Thursday, 18 November 2010

The Green Deal "needs to be flexible" to help the fuel poor

With current hikes in fuel prices, the issue of lifting people out of fuel poverty is of growing concern. Fuel poverty is defined as when more than 10% of household income is spent on fuel bills. Today there are over 4.6 million people in the UK who are considered 'fuel poor'.

At an event yesterday, hosted by Eaga Charitable Trust, researchers, policy makers, and practitioners, came together to suggest how fuel poverty might be tackled in the light of predicted and continuing energy price rises.

Simon, our UK Business Support Manager, was there, and explains, here, how the solutions might work.

"Of course, the real solution lies in bringing the 26 million UK properties that are not efficient up to the energy efficiency standard of new homes."

"The current coalition government has announced the delivery of the ‘Green Deal’, which will replace programmes like Warm Front and the other of energy supplier obligations programmes that currently exist.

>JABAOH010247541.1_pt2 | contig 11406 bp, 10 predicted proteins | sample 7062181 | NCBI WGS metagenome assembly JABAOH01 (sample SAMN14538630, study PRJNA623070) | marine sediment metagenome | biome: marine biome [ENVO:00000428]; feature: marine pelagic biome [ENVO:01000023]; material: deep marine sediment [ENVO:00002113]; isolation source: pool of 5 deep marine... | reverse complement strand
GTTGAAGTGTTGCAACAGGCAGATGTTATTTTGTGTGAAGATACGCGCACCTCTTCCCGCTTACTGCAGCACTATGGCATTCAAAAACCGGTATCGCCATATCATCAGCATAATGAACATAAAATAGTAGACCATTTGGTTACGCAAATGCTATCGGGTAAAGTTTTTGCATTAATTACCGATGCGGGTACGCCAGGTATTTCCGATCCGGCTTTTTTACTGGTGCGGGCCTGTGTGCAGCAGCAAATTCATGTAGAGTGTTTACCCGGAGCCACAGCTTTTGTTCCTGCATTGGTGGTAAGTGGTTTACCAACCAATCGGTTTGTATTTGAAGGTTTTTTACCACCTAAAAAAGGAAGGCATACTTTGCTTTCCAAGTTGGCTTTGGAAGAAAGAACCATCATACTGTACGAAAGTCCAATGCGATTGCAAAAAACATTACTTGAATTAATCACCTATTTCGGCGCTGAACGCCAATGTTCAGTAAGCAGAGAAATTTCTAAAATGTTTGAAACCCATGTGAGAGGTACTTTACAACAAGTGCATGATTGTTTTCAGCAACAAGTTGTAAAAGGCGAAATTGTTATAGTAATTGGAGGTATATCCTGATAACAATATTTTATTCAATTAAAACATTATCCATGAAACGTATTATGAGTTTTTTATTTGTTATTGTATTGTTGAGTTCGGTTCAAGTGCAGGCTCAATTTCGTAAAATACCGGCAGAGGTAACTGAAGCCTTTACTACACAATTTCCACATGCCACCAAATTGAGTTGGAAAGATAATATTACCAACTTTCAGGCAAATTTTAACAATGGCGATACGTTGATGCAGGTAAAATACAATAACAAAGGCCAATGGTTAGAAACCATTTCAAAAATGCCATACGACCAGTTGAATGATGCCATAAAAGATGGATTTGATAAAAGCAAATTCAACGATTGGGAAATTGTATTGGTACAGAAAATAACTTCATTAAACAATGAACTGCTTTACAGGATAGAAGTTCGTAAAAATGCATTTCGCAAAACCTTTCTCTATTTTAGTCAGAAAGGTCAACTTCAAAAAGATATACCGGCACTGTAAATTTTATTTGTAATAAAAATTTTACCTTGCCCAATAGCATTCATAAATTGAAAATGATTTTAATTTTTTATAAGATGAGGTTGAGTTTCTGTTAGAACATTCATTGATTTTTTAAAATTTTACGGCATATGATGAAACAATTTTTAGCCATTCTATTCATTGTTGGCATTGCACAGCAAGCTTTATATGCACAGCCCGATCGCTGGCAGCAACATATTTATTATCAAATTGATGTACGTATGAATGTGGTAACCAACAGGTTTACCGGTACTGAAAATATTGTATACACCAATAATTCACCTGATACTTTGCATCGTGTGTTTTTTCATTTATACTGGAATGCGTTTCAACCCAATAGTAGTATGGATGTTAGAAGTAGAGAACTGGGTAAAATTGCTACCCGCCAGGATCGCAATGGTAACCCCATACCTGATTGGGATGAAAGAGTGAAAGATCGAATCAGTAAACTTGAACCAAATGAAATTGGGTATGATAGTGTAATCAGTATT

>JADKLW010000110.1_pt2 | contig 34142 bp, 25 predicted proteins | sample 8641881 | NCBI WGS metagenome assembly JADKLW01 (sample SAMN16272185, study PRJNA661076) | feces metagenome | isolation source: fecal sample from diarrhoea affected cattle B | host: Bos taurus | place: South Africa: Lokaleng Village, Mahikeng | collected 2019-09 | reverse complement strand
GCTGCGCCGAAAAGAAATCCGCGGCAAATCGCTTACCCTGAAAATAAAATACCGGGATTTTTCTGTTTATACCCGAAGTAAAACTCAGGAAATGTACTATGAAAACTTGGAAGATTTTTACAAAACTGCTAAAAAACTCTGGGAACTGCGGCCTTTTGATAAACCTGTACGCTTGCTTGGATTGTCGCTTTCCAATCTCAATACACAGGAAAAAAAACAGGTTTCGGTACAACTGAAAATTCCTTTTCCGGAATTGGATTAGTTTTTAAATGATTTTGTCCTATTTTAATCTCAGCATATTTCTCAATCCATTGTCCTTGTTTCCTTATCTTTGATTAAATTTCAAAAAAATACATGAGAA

"What is being planned is a market-led ‘Pay As You Save’ scheme. Money for energy savings measures, like solid wall insulation, condensing boilers, or micro generation technologies, could be received in the form of a long-term loan which is paid back (in theory) by the energy savings the measures create."

"However, the ‘fly in the ointment’, for those in fuel poverty, is that taking out loans when you are already poor may not be attractive: you may use more energy as a result of having (say) central heating installed, rather than the one or two rooms you currently heat. As was discussed yesterday, paying back a loan rather than a fuel bill does not lift you out of fuel poverty."

"The Green Deal needs to be flexible enough to offer moderations to the scheme, so that it allows subsidies to be paid to poor households, so that the equations that work for those who are already in warm homes are also applicable to the fuel poor".

(pic: Ashden Award winners Kirklees Council has supported the installation of energy efficiency measures, such as this cavity wall installation, in houses across the region)

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